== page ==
What should I consider when taking out federal student loans?

Before you take out a loan, it’s important to understand that a loan is a legal obligation that you will be responsible for repaying with interest. You may not have to begin repaying your federal student loans right away, but you don’t have to wait to understand your responsibilities as a borrower.

Be a responsible borrower.

  • Keep track of how much you’re borrowing. Think about how the amount of your loans will affect your future finances, and how much you can afford to repay. Your student loan payments should be only a small percentage of your salary after you graduate, so it’s important not to borrow more than you need for your school-related expenses.
  • Research starting salaries in your field. Ask your school for starting salaries of recent graduates in your field of study to get an idea of how much you are likely to earn after you graduate. You can use the U.S. Department of Labor's Occupational Outlook Handbook to estimate salaries for different careers or research employment opportunities advertised in the area where you plan to live to get an idea of a local starting salary. You also can use the Department of Labor's career search tool to research careers and view the average annual salary for each career.
  • Understand the terms of your loan and keep copies of your loan documents. When you sign your promissory note, you are agreeing to repay the loan according to the terms of the note even if you don’t complete your education, can’t get a job after you complete the program, or you didn’t like the education you received.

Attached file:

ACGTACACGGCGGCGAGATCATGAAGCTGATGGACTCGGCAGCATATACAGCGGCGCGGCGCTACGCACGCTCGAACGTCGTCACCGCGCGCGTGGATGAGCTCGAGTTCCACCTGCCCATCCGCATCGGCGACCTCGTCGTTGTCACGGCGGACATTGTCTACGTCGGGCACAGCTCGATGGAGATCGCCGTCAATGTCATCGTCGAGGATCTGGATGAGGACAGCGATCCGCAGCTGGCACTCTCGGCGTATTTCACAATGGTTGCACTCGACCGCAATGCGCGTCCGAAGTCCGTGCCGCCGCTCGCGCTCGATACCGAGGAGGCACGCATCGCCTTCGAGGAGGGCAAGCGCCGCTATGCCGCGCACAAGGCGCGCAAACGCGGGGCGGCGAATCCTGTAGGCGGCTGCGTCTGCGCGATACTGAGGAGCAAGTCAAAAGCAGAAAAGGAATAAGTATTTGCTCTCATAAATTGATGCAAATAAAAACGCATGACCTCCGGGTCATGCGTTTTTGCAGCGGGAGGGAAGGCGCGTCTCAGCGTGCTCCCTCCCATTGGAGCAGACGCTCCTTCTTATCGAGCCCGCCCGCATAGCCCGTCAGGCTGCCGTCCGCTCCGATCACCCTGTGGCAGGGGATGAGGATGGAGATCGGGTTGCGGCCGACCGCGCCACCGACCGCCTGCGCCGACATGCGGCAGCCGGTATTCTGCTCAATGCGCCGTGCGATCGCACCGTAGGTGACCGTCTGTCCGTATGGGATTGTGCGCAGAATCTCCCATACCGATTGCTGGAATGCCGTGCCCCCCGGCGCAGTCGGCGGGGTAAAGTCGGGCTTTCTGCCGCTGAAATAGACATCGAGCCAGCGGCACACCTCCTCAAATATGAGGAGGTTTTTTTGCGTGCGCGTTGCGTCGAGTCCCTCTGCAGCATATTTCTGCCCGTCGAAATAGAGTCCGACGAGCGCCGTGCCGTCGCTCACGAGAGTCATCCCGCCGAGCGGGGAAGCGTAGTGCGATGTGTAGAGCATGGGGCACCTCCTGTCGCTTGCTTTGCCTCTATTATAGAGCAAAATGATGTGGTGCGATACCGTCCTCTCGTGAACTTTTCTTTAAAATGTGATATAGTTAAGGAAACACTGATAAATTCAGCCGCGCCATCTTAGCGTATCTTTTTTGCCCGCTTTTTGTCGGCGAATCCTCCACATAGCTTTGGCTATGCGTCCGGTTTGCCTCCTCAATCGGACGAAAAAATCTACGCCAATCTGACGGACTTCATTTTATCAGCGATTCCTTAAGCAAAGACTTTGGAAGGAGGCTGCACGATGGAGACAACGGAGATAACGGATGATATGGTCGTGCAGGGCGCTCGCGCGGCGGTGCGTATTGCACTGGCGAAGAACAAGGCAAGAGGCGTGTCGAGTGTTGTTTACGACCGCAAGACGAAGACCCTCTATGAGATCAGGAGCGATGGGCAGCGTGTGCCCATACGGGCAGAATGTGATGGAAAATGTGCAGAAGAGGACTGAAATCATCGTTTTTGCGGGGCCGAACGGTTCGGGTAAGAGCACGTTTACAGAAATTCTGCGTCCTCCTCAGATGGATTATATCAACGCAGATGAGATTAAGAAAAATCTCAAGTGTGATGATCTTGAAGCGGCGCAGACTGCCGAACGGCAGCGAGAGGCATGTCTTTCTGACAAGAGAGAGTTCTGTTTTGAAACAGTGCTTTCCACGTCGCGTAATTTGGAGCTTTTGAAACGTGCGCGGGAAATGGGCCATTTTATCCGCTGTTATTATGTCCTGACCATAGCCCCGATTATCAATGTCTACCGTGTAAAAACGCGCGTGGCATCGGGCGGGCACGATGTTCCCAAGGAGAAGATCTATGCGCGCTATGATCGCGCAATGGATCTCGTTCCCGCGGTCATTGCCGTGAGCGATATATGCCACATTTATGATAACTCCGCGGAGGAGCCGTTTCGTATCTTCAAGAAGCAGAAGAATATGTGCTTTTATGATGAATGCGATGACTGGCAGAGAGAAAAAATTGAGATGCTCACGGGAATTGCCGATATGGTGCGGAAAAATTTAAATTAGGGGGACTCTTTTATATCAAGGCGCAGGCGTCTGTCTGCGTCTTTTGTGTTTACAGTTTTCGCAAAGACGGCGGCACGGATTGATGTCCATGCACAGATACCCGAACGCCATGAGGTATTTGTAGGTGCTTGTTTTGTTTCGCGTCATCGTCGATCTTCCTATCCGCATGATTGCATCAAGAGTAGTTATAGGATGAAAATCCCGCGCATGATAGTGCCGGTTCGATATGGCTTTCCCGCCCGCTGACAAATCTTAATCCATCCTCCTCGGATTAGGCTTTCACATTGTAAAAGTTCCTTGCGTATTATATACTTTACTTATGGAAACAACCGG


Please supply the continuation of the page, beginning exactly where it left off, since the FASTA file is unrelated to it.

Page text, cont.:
• Make payments on time. You are required to make payments on time even if you don’t receive a bill, repayment notice, or a reminder. You must pay the full amount required by your repayment plan, as partial payments do not fulfill your obligation to repay your student loan on time.
  • Keep in touch with your loan servicer. Notify your loan servicer when you graduate; withdraw from school; drop below half-time status; transfer to another school; or change your name, address, or Social Security number. You also should contact your servicer if you’re having trouble making your scheduled loan payments. Your servicer has several options available to help you keep your loan in good standing.

How do I get a federal student loan?

To apply for a federal student loan, you must complete and submit a Free Application for Federal Student Aid (FAFSASM). Based on the results of your FAFSA, your college or career school will send you a financial aid offer, which may include federal student loans. Your school will tell you how to accept all or a part of the loan.

Before you receive your loan funds, you will be required to

Contact the financial aid office at the school you are planning to attend for details regarding the process at your school.

Study abroad

Student's enrollment in a program of study abroad approved for credit by the home institution may be considered enrollment at the home institution for the purpose of applying for assistance under the title IV, HEA programs;